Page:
BOATERS BLOG

Lightning Safety Tips for Boaters

By Patrick Farrell July 12, 2013

Boat Safety

June, July and August are the peak months for both lightning and lightning fatalities. The National Oceanic and Atmospheric Administration’s (NOAA) National Weather Service discovered that 64 percent of lightning deaths since 2006 occurred while people were participating in leisure activities. Fishing tops the list with 26 deaths, followed by camping and boating. The best way for people to protect themselves against a lightning injury or death is to monitor the weather and postpone or cancel outdoor activities when thunderstorms are in the forecast. Lightning can strike from 10 miles away, so if you can hear thunder, then you are in danger. There are two safe places to be during a thunderstorm: in a building with four walls and a roof, or in a car. A tent or cabana or another rain shelter will not protect a person from being struck by lightning. Since boating is among the top three activities people were participating in when a death caused by lighting occurred, boaters need to be knowledgeable in lightning safety practices. First and foremost always check the weather before heading out on the water. The tips below will help boaters better prepare for a thunderstorm.

What can happen if my boat is struck by lightning?
If a boat is struck by lightning a couple of things can potentially happen. The strike can completely wipe out a boat’s electrical system and destroy the engine. It can also burst a hole through the hull in an effort to reach the ground. Worst of all, it can end a human life.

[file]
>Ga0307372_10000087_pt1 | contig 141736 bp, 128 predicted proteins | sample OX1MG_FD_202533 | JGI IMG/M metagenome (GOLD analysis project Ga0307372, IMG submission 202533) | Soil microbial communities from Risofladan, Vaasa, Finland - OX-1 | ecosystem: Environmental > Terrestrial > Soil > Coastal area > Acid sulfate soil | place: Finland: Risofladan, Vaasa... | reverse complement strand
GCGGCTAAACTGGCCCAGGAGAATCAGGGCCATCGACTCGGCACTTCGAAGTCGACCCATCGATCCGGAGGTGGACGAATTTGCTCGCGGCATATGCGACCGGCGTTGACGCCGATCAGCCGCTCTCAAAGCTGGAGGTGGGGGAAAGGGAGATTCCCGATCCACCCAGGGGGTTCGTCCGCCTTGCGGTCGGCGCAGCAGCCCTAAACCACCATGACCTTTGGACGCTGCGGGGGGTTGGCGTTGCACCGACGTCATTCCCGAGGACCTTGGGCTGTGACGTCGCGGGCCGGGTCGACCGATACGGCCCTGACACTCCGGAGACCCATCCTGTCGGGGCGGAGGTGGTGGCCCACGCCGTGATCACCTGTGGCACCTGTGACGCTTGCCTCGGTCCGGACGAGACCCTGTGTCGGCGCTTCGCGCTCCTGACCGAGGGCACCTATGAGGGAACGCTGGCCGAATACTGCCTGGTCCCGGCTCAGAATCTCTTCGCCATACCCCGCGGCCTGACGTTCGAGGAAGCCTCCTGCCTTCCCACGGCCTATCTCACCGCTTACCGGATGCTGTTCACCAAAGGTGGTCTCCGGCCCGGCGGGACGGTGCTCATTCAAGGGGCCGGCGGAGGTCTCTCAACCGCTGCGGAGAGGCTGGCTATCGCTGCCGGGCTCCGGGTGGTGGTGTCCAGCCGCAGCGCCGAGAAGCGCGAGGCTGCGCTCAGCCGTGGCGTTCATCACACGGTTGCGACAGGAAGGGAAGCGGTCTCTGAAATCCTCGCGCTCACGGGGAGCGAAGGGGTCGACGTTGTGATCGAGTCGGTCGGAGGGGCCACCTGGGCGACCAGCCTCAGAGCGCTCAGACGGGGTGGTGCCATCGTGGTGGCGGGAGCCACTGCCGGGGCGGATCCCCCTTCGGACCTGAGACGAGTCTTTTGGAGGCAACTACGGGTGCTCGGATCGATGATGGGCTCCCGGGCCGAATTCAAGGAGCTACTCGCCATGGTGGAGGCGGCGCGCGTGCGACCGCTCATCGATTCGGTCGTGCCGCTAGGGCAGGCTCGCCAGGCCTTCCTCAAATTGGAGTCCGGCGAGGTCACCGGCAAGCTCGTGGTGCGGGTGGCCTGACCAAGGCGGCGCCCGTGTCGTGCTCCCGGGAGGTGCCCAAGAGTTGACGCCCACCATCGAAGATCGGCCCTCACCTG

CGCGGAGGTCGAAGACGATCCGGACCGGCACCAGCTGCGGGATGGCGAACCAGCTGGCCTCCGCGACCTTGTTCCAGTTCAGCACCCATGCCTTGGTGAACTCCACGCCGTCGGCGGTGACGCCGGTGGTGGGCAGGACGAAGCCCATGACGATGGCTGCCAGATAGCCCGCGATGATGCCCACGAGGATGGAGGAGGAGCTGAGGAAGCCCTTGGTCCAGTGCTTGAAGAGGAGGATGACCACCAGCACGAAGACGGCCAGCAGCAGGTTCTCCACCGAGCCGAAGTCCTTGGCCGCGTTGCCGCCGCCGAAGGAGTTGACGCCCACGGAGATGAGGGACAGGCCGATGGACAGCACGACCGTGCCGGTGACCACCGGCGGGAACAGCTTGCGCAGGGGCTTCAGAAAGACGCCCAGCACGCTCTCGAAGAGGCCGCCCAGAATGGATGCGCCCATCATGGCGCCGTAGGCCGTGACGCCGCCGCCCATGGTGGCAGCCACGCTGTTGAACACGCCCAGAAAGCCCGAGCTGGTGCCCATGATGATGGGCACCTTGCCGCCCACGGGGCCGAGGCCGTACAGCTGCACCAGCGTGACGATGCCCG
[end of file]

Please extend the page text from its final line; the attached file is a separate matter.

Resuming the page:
How can I prevent this from happening to my boat?
The best way to prevent your boat from being struck by lightning is to avoid being on the water during a thunderstorm. You should always check your local weather station before heading out on the water, and if the weather becomes threatening get to land as soon as possible. Another helpful skill for boaters to learn is reading the weather. Boaters should watch for the development of large well-defined rising cumulus clouds. A cumulus cloud has noticeable vertical development and clearly defined edges, and is often described as cotton-like. If the clouds become dark and more anvil-shaped, this means the thunderstorm is already in progress. Also watch for lighting in the distance and listen for thunder as you see the clouds start forming. Thunder travels one mile per five seconds. You can also help prevent lightning from damaging your boat by installing a lightning protection system, also known as a bonding system, in your boat. This system helps direct the lightning’s path to the ground (water,) away from passengers and major components to at least minimize the amount of damage or altogether prevent it. The system uses a main conductor to send the strike to an underwater metal plate, which is usually constructed of copper or some other non-corrosive metal.

How will my boat insurance help if my boat is struck by lightning?
If your boat is damaged by lightning, then your insurance should cover it. However, it’s important for you to review your coverage and know what your insurance does and doesn’t cover. Depending on your policy your boat will either be repaired or replaced.

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